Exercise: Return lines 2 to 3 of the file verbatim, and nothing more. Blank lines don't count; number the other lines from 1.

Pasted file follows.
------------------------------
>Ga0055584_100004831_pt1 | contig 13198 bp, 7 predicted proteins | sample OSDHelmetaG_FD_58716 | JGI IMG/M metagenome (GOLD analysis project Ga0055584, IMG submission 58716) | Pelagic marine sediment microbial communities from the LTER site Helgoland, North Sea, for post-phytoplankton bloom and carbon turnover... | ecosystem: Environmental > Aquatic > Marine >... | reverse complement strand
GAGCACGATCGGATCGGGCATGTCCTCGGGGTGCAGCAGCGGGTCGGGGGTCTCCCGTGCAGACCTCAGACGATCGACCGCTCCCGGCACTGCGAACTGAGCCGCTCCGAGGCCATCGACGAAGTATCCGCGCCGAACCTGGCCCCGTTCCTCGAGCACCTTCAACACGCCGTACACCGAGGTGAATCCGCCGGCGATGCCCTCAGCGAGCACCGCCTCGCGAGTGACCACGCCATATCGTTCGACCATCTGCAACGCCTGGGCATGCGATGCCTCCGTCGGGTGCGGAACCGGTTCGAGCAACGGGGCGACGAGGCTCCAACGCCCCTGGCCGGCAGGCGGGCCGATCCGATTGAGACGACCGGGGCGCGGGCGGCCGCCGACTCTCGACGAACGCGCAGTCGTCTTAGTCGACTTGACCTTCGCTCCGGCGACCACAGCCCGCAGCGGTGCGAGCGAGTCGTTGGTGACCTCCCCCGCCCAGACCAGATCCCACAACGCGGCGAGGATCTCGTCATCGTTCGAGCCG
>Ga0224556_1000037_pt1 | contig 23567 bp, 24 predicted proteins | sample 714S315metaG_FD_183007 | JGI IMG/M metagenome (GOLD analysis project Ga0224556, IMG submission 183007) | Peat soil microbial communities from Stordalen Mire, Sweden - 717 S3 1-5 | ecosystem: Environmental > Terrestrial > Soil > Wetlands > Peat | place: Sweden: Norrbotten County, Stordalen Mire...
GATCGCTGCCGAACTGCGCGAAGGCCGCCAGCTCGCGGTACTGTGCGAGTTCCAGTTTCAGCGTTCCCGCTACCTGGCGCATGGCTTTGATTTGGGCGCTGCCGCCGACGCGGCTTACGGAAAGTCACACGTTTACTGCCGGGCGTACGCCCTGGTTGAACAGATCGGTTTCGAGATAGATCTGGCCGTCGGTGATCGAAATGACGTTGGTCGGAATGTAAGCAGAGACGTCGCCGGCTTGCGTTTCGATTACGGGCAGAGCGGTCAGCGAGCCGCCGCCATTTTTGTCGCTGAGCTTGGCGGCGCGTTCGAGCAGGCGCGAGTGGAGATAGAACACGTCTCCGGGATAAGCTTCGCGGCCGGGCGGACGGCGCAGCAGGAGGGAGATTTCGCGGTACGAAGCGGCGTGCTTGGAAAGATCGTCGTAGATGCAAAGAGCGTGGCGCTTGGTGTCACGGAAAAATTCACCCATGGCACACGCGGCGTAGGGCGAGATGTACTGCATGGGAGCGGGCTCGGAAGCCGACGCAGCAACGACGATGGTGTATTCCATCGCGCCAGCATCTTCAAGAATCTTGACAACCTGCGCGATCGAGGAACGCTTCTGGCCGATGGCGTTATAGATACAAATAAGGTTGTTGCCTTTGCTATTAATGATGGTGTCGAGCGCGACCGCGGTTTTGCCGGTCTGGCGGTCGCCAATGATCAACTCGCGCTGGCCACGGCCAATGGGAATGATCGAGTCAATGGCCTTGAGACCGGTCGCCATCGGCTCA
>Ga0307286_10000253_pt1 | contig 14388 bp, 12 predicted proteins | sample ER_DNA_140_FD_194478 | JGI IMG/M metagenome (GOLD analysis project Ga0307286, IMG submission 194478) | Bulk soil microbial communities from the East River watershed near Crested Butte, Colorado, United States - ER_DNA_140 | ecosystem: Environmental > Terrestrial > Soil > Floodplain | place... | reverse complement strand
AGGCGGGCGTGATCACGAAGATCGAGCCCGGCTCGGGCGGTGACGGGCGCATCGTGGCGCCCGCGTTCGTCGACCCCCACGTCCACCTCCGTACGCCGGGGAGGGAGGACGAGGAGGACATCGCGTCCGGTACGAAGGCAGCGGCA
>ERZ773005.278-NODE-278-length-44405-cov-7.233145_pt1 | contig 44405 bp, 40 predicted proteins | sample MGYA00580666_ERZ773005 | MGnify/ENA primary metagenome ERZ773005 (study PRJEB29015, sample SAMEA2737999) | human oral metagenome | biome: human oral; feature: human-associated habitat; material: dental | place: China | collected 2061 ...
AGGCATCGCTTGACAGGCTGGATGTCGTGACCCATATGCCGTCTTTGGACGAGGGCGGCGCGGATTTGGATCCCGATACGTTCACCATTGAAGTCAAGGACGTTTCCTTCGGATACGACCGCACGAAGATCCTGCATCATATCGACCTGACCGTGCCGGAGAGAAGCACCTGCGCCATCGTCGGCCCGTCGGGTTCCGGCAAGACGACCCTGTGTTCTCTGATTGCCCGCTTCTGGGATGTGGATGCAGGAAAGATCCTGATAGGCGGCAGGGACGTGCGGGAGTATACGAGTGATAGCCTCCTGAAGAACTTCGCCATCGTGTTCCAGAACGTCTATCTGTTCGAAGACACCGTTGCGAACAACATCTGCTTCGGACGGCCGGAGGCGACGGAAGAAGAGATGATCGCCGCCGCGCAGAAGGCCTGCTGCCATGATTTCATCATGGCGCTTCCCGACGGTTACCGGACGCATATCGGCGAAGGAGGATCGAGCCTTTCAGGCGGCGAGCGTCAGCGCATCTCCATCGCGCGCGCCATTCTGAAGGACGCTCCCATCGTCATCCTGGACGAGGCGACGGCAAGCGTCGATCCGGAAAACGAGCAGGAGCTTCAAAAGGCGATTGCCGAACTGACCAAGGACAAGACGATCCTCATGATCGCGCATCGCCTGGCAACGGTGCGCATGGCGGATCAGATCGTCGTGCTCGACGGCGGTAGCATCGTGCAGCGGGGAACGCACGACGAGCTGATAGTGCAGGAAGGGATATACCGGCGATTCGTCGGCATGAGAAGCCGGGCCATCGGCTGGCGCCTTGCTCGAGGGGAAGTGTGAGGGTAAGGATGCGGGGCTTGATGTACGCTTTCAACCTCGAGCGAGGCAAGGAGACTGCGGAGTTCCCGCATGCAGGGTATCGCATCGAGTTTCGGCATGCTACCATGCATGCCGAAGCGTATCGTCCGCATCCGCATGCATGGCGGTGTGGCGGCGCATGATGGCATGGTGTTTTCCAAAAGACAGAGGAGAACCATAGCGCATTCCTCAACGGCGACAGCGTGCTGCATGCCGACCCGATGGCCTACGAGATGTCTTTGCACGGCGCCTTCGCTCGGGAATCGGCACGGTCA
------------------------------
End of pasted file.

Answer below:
GAGCACGATCGGATCGGGCATGTCCTCGGGGTGCAGCAGCGGGTCGGGGGTCTCCCGTGCAGACCTCAGACGATCGACCGCTCCCGGCACTGCGAACTGAGCCGCTCCGAGGCCATCGACGAAGTATCCGCGCCGAACCTGGCCCCGTTCCTCGAGCACCTTCAACACGCCGTACACCGAGGTGAATCCGCCGGCGATGCCCTCAGCGAGCACCGCCTCGCGAGTGACCACGCCATATCGTTCGACCATCTGCAACGCCTGGGCATGCGATGCCTCCGTCGGGTGCGGAACCGGTTCGAGCAACGGGGCGACGAGGCTCCAACGCCCCTGGCCGGCAGGCGGGCCGATCCGATTGAGACGACCGGGGCGCGGGCGGCCGCCGACTCTCGACGAACGCGCAGTCGTCTTAGTCGACTTGACCTTCGCTCCGGCGACCACAGCCCGCAGCGGTGCGAGCGAGTCGTTGGTGACCTCCCCCGCCCAGACCAGATCCCACAACGCGGCGAGGATCTCGTCATCGTTCGAGCCG
>Ga0224556_1000037_pt1 | contig 23567 bp, 24 predicted proteins | sample 714S315metaG_FD_183007 | JGI IMG/M metagenome (GOLD analysis project Ga0224556, IMG submission 183007) | Peat soil microbial communities from Stordalen Mire, Sweden - 717 S3 1-5 | ecosystem: Environmental > Terrestrial > Soil > Wetlands > Peat | place: Sweden: Norrbotten County, Stordalen Mire...